Kirkham Roman Fort stood on top of Carr Hill, just a little way from Kirkham’s town centre today. It was the final one in a succession of Roman structures built there. Before its construction the site was used three times as a temporary Roman marching camp, the first one in around 70 AD when the Romans entered Lancashire and the last one at the end of the 90s AD. It was also used as a signal station, where fires would be lit to warn of incoming danger. The evidence for the station comes from a small round structure which has large post holes probably for a tower, surrounded by a big ‘V’ shaped ditch and a smaller palisade trench. Finally in 120 AD a permanent fort was built of local red sandstone and this would last for the next thirty to forty years.
On this page we’ll take a look at the history of the fort, and at the end give a description so that you can go and stand exactly where it was, and look out at the views the Romans once saw.
The fort was sited to protect an important sea route inland to Ribchester by road and Walton le Dale by river.
The Roman road from Kirkham to Ribchester travelled eastwards and passed through present day Preston. The route is still marked on the modern map as Watling Street. There are two straight sections that lie directly over the original Roman one. The first goes through the Fulwood and Sharoe Green area. The modern road then briefly curves around Fulwood Barracks (the Roman road would go straight through) and then rejoins the second straight section immediately after. This heads through Brookfield and then on out to Ribchester. (For a very good overview of the road in its present form and the route it took see the Roman Roads of Britain website page here.)
The fort would have overlooked the River Ribble or Belisama Fluvius (Beautiful River) as the Romans called it. This lead directly to the Roman Military industrial site and supply depot at Walton le Dale (see our page on it here)
Kirkham was larger than normal auxiliary forts, covering almost 7 acres, and we show its outline in black on the satellite picture below. Excavations have shown it had a cobbled area around the outer defences, perhaps an exclusion zone that the local population could not enter. It’s not clear whether it held a thousand infantry men, or five hundred cavalry, but probably it was the latter. Evidence for this is that a Reiter (or rider) Tombstone was found in Kirkham Parish Church in 1844 when renovations were taking place. These type of monuments feature a Roman cavalryman riding down a local ‘barbarian’. Similar ones have been found at Lancaster and Chester but they are very rare nationally with only 22 found in the whole country. Unfortunately the Kirkham one does not survive as soon after its discovery it was broken up to make hardcore for the church path! The other clue that the fort was for cavalry is that horse bedding and straw have been discovered outside the stronghold giving an indication of large scale stabling.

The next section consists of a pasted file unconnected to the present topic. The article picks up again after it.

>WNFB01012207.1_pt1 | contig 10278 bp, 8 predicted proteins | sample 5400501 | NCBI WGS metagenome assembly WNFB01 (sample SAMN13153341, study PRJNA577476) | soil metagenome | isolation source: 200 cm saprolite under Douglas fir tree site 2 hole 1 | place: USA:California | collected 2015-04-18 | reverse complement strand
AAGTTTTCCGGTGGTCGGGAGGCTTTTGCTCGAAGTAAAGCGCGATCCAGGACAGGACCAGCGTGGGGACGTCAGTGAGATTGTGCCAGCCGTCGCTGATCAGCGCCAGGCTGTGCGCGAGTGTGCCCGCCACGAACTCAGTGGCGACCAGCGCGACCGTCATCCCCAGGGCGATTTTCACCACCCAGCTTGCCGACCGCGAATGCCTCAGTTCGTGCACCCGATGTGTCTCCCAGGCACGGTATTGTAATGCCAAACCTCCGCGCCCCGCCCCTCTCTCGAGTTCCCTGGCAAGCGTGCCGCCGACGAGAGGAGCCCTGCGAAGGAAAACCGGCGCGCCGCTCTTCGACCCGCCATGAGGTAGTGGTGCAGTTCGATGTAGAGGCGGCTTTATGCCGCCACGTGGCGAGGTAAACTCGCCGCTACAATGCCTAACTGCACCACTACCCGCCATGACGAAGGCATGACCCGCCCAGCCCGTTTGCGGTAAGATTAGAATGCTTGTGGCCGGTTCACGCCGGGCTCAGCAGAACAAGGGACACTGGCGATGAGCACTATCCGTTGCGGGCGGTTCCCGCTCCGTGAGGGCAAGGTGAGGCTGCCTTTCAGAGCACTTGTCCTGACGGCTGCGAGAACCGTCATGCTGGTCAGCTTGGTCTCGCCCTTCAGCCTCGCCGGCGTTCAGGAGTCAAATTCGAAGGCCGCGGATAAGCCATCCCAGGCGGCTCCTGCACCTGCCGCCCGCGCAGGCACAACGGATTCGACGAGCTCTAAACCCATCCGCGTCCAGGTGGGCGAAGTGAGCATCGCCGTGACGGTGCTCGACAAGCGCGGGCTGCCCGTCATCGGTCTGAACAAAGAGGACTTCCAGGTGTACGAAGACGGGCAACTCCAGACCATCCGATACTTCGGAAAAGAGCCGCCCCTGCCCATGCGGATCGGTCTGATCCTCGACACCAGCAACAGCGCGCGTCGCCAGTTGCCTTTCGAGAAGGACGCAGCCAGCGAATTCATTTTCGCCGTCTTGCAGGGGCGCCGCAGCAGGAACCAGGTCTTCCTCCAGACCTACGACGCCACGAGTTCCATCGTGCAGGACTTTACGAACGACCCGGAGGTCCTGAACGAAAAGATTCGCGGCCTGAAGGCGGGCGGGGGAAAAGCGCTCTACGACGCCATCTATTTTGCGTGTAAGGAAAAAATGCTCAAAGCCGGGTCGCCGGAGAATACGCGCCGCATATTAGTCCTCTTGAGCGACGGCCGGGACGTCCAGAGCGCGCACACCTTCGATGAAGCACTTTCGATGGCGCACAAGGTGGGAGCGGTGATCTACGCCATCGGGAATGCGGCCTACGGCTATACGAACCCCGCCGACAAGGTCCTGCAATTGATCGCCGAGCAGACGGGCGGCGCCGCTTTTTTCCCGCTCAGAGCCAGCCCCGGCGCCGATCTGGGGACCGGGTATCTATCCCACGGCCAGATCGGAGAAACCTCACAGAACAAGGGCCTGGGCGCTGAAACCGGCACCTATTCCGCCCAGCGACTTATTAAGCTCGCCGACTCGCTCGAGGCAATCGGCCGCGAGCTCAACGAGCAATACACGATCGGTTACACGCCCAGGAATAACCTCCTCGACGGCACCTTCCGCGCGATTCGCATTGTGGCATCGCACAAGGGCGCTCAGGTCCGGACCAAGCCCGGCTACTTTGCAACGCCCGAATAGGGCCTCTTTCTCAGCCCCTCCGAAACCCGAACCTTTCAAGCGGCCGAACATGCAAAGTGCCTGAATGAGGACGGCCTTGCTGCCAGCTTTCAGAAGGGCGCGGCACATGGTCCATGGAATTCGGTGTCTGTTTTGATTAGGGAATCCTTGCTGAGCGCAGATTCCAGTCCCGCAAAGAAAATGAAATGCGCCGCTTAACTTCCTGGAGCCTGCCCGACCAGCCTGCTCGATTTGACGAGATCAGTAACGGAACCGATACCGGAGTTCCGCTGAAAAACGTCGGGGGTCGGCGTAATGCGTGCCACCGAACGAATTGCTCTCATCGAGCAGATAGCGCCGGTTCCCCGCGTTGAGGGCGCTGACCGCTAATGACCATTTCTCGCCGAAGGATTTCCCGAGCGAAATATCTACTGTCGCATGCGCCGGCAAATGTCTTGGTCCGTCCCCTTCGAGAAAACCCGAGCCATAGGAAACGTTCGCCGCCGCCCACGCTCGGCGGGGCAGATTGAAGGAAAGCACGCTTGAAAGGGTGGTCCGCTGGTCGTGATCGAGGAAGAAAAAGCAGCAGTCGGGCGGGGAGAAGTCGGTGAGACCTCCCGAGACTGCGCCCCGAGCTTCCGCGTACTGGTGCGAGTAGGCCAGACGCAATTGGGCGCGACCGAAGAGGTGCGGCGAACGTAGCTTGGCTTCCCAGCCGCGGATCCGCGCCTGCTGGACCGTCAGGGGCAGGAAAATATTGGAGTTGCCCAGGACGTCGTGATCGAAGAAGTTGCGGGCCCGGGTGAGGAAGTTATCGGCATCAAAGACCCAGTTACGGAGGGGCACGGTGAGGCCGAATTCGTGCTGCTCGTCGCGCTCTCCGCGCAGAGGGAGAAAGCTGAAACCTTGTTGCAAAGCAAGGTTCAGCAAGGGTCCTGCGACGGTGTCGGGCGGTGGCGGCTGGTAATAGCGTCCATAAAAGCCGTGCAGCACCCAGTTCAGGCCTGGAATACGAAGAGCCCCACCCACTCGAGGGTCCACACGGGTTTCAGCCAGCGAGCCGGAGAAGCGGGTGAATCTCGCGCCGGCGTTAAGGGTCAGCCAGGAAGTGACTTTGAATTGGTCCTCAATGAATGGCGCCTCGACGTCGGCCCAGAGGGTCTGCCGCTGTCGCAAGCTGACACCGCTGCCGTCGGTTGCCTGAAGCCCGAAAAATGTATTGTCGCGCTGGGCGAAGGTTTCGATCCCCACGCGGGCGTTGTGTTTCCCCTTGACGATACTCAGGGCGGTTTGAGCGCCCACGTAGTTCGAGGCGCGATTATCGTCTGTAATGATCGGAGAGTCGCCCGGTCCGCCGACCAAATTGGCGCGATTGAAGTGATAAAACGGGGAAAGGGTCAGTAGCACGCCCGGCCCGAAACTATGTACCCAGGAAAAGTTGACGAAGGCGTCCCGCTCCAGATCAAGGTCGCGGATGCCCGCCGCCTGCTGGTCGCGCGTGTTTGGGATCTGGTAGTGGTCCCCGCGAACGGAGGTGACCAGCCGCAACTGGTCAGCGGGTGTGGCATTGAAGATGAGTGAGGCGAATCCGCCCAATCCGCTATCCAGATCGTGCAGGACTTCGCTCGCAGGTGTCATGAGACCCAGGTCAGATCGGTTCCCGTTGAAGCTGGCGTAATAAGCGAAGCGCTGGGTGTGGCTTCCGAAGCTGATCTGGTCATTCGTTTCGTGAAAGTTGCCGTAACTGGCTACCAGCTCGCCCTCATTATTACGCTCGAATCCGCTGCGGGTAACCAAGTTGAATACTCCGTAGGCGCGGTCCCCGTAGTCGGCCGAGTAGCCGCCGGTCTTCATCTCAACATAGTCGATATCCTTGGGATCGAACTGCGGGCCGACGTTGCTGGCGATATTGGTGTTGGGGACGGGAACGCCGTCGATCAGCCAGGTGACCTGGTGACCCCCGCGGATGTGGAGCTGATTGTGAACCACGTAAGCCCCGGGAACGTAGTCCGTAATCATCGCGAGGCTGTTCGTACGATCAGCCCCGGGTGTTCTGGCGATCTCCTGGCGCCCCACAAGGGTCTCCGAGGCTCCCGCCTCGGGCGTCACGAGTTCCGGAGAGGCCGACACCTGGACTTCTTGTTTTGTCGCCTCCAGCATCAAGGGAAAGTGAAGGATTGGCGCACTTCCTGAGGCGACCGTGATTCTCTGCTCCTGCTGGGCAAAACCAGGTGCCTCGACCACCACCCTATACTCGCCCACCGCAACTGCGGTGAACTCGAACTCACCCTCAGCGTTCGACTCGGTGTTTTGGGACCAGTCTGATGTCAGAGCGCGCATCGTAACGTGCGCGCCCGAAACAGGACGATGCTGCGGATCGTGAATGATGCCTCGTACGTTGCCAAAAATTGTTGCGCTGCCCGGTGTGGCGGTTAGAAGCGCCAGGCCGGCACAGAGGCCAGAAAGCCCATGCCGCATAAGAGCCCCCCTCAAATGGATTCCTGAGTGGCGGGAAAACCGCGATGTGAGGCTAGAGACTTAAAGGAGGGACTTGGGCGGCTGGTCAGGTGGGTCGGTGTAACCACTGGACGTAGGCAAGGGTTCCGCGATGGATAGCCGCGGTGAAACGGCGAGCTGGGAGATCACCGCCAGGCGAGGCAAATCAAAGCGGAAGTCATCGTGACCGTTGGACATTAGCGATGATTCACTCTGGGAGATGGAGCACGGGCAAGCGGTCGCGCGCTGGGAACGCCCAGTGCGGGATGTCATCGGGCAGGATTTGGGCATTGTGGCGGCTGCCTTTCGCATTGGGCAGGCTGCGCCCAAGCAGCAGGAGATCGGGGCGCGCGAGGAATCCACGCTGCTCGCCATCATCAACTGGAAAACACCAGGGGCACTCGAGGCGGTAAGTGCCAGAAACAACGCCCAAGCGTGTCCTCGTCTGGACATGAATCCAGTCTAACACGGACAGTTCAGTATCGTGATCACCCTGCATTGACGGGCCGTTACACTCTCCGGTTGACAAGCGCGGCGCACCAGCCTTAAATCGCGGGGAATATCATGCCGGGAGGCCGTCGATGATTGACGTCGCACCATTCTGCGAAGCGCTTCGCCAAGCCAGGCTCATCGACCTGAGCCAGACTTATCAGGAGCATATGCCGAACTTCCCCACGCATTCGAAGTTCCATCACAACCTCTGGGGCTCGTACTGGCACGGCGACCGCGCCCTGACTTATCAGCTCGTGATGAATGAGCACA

The Roman Baths
The Roman Bath House was located in the present day St Michael’s Road area, now covered with houses. It’s marked by a blue circle in the above satellite picture. The baths were just 70 metres north-east of the fort. The site was selected as it was close to the bank of Carr Brook and the baths would need a large amount of water to function. Some recent limited excavation led to the discovery of a curved heated room. It’s not known if the curve is part of a circular room, or is just a semi-circular apse of a larger room. The room was definitely heated by a hypocaust, as part of the pilae that support such a floor were found. It could either have been a laconium (hot dry room) or caldarium (hot steam room). There is a circular laconium at nearby Ribchester Roman Baths (see our page on them here).
The vicus extended out from the east gate of the fort into the present day Myrtle Drive area, south of the St Michael’s Road bath site. It’s marked by a brown V in the above satellite picture. Over the years there have been plenty of finds of roman brick, pottery including samian (a fine reddish-brown ware) , mortaria (coarse kitchen ware), amphora (large storage jars) and a roman pottery lamp. Leather shoes, leather waste, iron nails and coins have also been dug up. The most famous find is a shield boss near Carr / Dow Brook, more on which later. There was also possibly an industrial area to the south of the fort.
The Life of the Fort
The relatively short lifespan of the fort would have witnessed some dramatic events. In 118 AD there was a Brigantian revolt which led to a large scale loss of Roman soldiers in the north. A second revolt occurred in 154 AD and there was further trouble throughout the 160s AD. The fort was abandoned sometime around the mid second century, 150-160 AD. This was normal policy in Roman times to move troops to a new fort in a new area, once the area they had garrisoned had been sufficiently brought ‘under control’. So despite the intermittent trouble, the Romans must have felt relatively secure by the end of the fort’s lifetime to make the decision to close it. However we know that Roman activity continued in the area as there was a coin hoard buried around 240 AD in Poulton Street (now in the Harris Museum at Preston) which had coins from 114-238 AD. A second hoard was found at Treales, less than a mile from the fort. It was buried around 270 AD and is thought to be associated with a Romano-British settlement there.